Wednesday, 7 October 2009

The Bones of the Earth

I returned on a recent afternoon to White Horse Hill on the Berkshire Downs, although the hill is now in Oxfordshire, thanks to the reorganisation of the old county boundaries in 1974. I taught at the village in the valley below for five years, but had not been back for two or three years since then.
This is an ancient managed landscape, which preserves the monuments created at the end of the Bronze Age in Britain, about three thousand years ago, in approximately 800BC. The rippled walls of the dry valley known as The Manger are offset against the level floor, carved into terraces along the looping sides of the valley. Nearby rises the artificially flattened cone of a natural outcrop, to which has accreted one of the many legends of the surrounding landscape. Now called Dragon Hill, it is reputedly the spot where St George slew his dragon - a patch of chalk, where grass refuses to grow, still marks the place where the dragon's blood fell. Beyond this lies the Vale of the White Horse, its parish boundaries still adhering to the pattern of ditches which marked the territories of those ancient communities of 800BC.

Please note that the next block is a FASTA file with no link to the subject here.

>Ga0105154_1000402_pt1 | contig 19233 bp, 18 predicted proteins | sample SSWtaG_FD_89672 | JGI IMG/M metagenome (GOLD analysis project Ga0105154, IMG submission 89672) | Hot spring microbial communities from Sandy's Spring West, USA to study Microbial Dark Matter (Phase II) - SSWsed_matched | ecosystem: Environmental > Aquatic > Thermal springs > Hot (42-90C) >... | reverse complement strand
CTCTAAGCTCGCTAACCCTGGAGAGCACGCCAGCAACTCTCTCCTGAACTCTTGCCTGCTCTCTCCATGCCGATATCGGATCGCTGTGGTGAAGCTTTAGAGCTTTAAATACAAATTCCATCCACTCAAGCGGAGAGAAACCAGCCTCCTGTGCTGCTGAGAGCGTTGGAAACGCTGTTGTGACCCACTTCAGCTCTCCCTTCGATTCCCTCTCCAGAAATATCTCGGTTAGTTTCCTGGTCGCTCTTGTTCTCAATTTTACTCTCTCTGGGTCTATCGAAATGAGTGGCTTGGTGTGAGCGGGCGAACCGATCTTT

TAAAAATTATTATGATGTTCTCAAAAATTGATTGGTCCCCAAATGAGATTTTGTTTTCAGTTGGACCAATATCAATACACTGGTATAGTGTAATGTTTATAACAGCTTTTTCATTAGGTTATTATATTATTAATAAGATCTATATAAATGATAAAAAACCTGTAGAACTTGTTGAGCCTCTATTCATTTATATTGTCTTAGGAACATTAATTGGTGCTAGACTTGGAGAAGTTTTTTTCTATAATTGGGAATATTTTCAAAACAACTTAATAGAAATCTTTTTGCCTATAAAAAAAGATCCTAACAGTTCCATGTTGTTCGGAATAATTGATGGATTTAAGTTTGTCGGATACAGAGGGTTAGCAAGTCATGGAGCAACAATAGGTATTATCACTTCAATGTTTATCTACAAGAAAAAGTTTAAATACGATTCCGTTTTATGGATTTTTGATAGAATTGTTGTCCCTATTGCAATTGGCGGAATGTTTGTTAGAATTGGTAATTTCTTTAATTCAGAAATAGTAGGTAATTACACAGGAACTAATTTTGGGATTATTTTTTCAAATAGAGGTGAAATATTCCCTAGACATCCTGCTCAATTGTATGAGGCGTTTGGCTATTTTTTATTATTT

Even more enigmatic than Dragon Hill, however, is the chalk-carved figure of the horse itself. Dated to the same period, this stylised figure has its own canon of tales and associations. Long thought to have been carved to mark the victory of King Alfred over the Danes at the nearby Battle of Ashdown in 871CE, the figure was already ancient by this time. Among many other stories and traditions the best known is that which says that a person standing in the eye of the Horse will have a wish granted. It doesn't stop here. Above the figure of the Horse, on the brow of the hill, the highest point for miles around has the remains of a ditched fort, the earthworks now moulded to gentle curves by the passage of time.
Over everything is the sheep-bitten turf, the occasional crow, and, on this afternoon, a hawk, flying low in the wind.

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